Soybeans

66

30

60

None

23

174

0

?

2

1

Low-medium

Chick peas

75

13

67

41

75

29

1

Lentils

95

5

26

30

95

30

3

Fava beans

25

10

29

33

35

42

0

Peas

0

18

72

0

4

0

Groundnuts

15

28

16

81

18

28

15

1

Cowpeas

30

12

86

19

30

19

2

Pigeon peas

22

4

25

52

22

50

2

Lupin

10

28

0

12

16

Root crops

Potato

19

30

95

30

Few

16

31

20

100

13

5

High

Sweet potato

10

5

50

Few

7

32

21

93

16

6

Medium

Cassava

16

35

29

5

28

30

90

23

2

Low-medium

Yam

3

2

12

25

20

24

0

Sugar cane

20

70

The two interest groups are finding more common interests in recent years (and are resolving conflicting interests as well). This is in part due to improved awareness by the biodiversity interests in the history of conservation of PGRs by agriculturalists. It is also in part due to a recognition by both interest groups that valuing PGRs is important to conservation-preservation policy. The biodiversity interests have traditionally stressed 'existence' values and 'biophilia' values in support of policies. They are increasingly recognizing that the 'hard' economic values associated with plant improvement provide important additions to their policy arsenals. Agriculturalists, by the same token, are also stressing their own broader conservation interests and are beginning to expand their perception of usable PGRs as new biotechnology techniques come into use.

This volume is addressed to the assessment of economic value for PGRs. The focus of attention for chapters attempting actual value estimates is on the first group of PGRs (i.e. the cultivated species), but two chapters do deal with the implications of biotechnology (and both argue that the new biotechnology methods endow non-cultivated PGRs and other PGRs with plant breeding value, but not at the expense of value for the cultivated PGRs). The estimation of PGR values is a relatively new field of inquiry for economists and this immaturity is no doubt reflected in the papers in the volume.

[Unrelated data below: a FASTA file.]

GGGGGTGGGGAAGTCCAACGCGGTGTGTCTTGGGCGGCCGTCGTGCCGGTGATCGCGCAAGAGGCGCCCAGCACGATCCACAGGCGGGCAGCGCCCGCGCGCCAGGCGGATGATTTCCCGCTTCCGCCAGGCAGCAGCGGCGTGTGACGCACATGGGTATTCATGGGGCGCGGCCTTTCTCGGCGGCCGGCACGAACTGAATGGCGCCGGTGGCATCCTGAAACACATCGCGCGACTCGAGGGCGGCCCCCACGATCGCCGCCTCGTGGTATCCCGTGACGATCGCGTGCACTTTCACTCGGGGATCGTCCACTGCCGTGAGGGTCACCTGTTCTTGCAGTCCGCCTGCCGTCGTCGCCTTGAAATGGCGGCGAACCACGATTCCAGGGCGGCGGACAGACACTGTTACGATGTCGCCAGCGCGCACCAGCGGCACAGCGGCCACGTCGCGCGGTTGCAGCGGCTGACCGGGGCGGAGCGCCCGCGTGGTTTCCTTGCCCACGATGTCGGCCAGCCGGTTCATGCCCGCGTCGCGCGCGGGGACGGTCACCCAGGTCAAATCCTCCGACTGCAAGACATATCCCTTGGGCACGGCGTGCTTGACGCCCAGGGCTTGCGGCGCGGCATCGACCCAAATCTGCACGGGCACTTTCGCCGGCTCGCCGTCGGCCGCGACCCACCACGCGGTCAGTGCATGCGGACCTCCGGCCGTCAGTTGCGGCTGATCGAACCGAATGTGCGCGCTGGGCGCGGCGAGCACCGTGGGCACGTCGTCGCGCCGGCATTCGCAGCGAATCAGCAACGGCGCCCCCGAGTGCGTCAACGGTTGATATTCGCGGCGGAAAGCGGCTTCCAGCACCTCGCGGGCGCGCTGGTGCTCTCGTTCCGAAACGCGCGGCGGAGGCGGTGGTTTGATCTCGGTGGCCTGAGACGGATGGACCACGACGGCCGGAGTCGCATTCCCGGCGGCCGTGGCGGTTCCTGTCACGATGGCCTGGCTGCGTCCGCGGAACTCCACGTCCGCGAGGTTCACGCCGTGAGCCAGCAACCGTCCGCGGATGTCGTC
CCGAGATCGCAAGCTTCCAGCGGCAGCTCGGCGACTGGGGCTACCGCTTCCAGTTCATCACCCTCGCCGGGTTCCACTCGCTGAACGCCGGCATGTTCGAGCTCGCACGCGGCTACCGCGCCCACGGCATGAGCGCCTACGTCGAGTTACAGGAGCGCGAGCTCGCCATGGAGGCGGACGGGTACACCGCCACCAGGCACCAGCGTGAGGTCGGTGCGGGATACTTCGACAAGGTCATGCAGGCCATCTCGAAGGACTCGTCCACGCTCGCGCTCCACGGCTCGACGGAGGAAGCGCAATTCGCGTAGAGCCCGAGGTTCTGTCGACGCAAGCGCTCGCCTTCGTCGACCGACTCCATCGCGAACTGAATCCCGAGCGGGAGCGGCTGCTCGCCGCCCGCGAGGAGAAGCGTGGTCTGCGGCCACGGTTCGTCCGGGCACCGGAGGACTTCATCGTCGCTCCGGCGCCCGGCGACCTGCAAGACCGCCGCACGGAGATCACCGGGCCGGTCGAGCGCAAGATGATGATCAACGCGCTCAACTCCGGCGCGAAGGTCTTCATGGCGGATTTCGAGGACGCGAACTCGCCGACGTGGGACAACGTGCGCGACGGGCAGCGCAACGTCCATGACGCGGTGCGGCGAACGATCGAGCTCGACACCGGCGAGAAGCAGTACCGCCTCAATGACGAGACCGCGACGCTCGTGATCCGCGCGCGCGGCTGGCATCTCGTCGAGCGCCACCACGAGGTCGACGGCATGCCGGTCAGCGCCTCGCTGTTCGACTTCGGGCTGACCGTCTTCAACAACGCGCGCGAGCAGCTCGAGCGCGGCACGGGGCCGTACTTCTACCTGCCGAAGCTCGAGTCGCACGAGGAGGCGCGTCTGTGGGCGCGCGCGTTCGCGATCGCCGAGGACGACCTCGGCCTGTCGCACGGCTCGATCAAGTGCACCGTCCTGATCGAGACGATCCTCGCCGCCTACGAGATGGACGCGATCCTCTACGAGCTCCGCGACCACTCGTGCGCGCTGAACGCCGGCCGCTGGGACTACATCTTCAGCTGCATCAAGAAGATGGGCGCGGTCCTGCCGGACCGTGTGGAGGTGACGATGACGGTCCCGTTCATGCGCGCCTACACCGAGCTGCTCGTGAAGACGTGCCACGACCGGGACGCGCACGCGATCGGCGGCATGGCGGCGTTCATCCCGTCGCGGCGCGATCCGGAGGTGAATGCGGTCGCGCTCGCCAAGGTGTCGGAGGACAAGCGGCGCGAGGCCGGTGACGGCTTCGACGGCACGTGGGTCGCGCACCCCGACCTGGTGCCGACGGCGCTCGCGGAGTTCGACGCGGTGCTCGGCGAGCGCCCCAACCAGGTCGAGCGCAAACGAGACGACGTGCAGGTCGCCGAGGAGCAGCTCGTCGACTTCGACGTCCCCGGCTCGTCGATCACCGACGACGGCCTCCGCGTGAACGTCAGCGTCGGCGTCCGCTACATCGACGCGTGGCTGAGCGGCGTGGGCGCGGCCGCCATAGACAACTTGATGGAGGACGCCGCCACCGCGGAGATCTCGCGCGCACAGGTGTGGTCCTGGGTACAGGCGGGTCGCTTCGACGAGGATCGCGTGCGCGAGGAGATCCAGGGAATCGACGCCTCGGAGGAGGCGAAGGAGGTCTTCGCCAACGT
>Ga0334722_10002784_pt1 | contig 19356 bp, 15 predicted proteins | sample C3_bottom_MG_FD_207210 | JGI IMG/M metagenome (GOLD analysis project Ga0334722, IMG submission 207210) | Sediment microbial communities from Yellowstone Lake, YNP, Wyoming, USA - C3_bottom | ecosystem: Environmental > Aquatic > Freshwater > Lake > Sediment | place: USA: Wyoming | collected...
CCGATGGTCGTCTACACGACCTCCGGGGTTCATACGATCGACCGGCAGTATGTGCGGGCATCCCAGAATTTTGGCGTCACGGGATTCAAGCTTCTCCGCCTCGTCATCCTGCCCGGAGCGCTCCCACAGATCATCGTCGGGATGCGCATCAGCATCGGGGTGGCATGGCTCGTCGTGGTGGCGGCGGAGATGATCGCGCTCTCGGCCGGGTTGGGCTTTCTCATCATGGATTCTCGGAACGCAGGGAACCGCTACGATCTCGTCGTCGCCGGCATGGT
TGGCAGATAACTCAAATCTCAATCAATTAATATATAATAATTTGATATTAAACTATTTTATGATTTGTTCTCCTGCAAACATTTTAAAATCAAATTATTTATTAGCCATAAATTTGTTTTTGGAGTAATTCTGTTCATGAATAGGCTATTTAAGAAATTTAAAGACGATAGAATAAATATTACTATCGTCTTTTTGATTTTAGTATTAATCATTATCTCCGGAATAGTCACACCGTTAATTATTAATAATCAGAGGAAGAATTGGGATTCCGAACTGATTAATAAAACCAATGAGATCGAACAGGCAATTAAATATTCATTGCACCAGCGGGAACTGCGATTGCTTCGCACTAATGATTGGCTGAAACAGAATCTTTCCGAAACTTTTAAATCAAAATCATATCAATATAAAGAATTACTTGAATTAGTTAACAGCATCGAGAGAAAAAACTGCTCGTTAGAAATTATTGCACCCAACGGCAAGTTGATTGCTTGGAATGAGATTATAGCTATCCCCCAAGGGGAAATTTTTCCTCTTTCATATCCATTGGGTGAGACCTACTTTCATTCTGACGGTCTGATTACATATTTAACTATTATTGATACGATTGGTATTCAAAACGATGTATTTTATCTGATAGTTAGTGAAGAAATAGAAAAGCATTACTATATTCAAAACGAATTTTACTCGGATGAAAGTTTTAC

The volume is organized in five parts and includes 19 chapters. Part I (Chapters 1-4) covers models of value of PGRs. Part II (Chapters 5 and 6) covers empirical studies of PGRs, field diversity and yield vulnerability. Part III is the core of the volume. It includes seven empirical studies of PGR values. Most of these studies associated PGR values with 'genetic trait' values associated with PGRs. One chapter (13) reports a 'breeding production function' study. Part IV addresses the issue of property rights in PGRs. These are important because they provide incentives for collection and preservation of PGRs and because they endow PGRs with value. The final part includes two chapters addressing the implications of modern biotechnology methods for PGR values.

In this introduction we discuss three topics that pervade the volume. These are valuation concepts, plant breeding institutions and valuation methods. We then provide a brief overview of the chapters in the volume.